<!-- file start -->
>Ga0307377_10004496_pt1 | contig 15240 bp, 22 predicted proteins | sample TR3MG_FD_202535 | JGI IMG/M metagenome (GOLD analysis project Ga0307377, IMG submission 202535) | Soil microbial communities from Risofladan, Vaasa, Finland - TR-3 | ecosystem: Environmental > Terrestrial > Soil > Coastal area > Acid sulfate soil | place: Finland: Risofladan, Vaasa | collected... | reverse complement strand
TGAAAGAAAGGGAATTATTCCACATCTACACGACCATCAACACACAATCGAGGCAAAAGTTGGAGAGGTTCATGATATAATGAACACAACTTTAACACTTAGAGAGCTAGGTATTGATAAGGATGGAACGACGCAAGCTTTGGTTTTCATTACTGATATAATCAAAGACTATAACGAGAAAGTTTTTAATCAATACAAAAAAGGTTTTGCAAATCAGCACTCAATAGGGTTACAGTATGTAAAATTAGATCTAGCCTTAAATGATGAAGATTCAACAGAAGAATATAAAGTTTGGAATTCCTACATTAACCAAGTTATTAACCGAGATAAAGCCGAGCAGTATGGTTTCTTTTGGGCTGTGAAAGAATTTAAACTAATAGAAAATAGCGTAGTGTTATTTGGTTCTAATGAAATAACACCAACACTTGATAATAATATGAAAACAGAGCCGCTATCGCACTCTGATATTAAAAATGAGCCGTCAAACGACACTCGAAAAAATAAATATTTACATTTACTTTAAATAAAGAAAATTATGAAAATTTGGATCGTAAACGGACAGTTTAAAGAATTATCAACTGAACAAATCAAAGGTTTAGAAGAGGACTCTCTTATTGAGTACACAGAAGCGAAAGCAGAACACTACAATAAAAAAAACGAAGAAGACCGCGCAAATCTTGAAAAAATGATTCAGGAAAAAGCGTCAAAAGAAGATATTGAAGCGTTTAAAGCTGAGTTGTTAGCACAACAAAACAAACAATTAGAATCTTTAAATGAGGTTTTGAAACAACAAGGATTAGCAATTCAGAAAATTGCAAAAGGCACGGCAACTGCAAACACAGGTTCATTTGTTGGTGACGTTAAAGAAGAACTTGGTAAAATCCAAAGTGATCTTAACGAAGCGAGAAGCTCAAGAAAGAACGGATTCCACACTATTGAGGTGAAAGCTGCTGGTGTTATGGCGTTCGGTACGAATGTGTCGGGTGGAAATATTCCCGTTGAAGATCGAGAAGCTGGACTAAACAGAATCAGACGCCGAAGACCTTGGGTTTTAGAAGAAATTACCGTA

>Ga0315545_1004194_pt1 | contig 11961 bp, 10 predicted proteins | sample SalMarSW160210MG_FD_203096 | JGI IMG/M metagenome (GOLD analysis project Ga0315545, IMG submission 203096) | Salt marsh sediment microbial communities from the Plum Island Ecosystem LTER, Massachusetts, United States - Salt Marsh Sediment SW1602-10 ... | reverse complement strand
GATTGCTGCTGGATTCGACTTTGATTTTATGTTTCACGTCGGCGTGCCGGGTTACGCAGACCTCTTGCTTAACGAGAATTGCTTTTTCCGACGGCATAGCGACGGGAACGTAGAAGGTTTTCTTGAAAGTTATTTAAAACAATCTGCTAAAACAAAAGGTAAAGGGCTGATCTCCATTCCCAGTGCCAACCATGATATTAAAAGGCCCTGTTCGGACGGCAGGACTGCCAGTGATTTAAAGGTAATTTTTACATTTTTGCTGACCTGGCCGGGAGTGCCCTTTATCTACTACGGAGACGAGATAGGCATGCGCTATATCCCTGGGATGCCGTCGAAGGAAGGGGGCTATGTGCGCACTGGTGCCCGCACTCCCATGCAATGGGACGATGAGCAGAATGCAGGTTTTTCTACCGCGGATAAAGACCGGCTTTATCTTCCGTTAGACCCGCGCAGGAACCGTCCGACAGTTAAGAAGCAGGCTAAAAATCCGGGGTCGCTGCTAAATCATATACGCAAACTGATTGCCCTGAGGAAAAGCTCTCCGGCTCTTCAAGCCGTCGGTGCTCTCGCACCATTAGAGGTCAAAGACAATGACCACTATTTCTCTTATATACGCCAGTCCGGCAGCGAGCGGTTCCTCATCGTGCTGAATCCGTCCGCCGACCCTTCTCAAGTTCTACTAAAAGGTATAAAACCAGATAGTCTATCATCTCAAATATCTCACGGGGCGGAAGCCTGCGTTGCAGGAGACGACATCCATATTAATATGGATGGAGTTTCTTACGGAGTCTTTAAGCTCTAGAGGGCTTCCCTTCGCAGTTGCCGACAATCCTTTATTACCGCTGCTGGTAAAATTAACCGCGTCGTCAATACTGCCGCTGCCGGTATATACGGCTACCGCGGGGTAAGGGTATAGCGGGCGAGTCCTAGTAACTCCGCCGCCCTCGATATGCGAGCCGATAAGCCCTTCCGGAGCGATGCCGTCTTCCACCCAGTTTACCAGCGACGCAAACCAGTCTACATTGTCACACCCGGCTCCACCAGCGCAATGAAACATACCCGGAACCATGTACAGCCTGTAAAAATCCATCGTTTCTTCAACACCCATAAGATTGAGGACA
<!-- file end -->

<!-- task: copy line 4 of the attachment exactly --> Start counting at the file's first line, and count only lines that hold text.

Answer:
GATTGCTGCTGGATTCGACTTTGATTTTATGTTTCACGTCGGCGTGCCGGGTTACGCAGACCTCTTGCTTAACGAGAATTGCTTTTTCCGACGGCATAGCGACGGGAACGTAGAAGGTTTTCTTGAAAGTTATTTAAAACAATCTGCTAAAACAAAAGGTAAAGGGCTGATCTCCATTCCCAGTGCCAACCATGATATTAAAAGGCCCTGTTCGGACGGCAGGACTGCCAGTGATTTAAAGGTAATTTTTACATTTTTGCTGACCTGGCCGGGAGTGCCCTTTATCTACTACGGAGACGAGATAGGCATGCGCTATATCCCTGGGATGCCGTCGAAGGAAGGGGGCTATGTGCGCACTGGTGCCCGCACTCCCATGCAATGGGACGATGAGCAGAATGCAGGTTTTTCTACCGCGGATAAAGACCGGCTTTATCTTCCGTTAGACCCGCGCAGGAACCGTCCGACAGTTAAGAAGCAGGCTAAAAATCCGGGGTCGCTGCTAAATCATATACGCAAACTGATTGCCCTGAGGAAAAGCTCTCCGGCTCTTCAAGCCGTCGGTGCTCTCGCACCATTAGAGGTCAAAGACAATGACCACTATTTCTCTTATATACGCCAGTCCGGCAGCGAGCGGTTCCTCATCGTGCTGAATCCGTCCGCCGACCCTTCTCAAGTTCTACTAAAAGGTATAAAACCAGATAGTCTATCATCTCAAATATCTCACGGGGCGGAAGCCTGCGTTGCAGGAGACGACATCCATATTAATATGGATGGAGTTTCTTACGGAGTCTTTAAGCTCTAGAGGGCTTCCCTTCGCAGTTGCCGACAATCCTTTATTACCGCTGCTGGTAAAATTAACCGCGTCGTCAATACTGCCGCTGCCGGTATATACGGCTACCGCGGGGTAAGGGTATAGCGGGCGAGTCCTAGTAACTCCGCCGCCCTCGATATGCGAGCCGATAAGCCCTTCCGGAGCGATGCCGTCTTCCACCCAGTTTACCAGCGACGCAAACCAGTCTACATTGTCACACCCGGCTCCACCAGCGCAATGAAACATACCCGGAACCATGTACAGCCTGTAAAAATCCATCGTTTCTTCAACACCCATAAGATTGAGGACA